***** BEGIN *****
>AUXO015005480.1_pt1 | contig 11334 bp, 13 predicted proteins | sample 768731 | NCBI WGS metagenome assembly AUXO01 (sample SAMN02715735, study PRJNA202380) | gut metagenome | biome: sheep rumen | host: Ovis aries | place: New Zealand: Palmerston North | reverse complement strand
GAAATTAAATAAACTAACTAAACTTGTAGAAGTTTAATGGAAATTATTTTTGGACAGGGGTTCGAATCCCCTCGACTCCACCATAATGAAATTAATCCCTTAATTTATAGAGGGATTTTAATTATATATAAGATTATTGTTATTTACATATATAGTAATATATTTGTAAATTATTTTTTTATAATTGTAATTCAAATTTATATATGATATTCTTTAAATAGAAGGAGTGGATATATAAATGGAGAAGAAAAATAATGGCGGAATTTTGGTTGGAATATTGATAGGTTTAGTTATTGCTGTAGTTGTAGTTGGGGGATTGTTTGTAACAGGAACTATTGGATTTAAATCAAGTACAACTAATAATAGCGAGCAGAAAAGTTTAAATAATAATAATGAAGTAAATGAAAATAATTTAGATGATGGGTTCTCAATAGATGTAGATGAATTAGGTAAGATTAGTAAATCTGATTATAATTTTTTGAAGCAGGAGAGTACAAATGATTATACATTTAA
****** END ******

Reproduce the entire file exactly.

>AUXO015005480.1_pt1 | contig 11334 bp, 13 predicted proteins | sample 768731 | NCBI WGS metagenome assembly AUXO01 (sample SAMN02715735, study PRJNA202380) | gut metagenome | biome: sheep rumen | host: Ovis aries | place: New Zealand: Palmerston North | reverse complement strand
GAAATTAAATAAACTAACTAAACTTGTAGAAGTTTAATGGAAATTATTTTTGGACAGGGGTTCGAATCCCCTCGACTCCACCATAATGAAATTAATCCCTTAATTTATAGAGGGATTTTAATTATATATAAGATTATTGTTATTTACATATATAGTAATATATTTGTAAATTATTTTTTTATAATTGTAATTCAAATTTATATATGATATTCTTTAAATAGAAGGAGTGGATATATAAATGGAGAAGAAAAATAATGGCGGAATTTTGGTTGGAATATTGATAGGTTTAGTTATTGCTGTAGTTGTAGTTGGGGGATTGTTTGTAACAGGAACTATTGGATTTAAATCAAGTACAACTAATAATAGCGAGCAGAAAAGTTTAAATAATAATAATGAAGTAAATGAAAATAATTTAGATGATGGGTTCTCAATAGATGTAGATGAATTAGGTAAGATTAGTAAATCTGATTATAATTTTTTGAAGCAGGAGAGTACAAATGATTATACATTTAA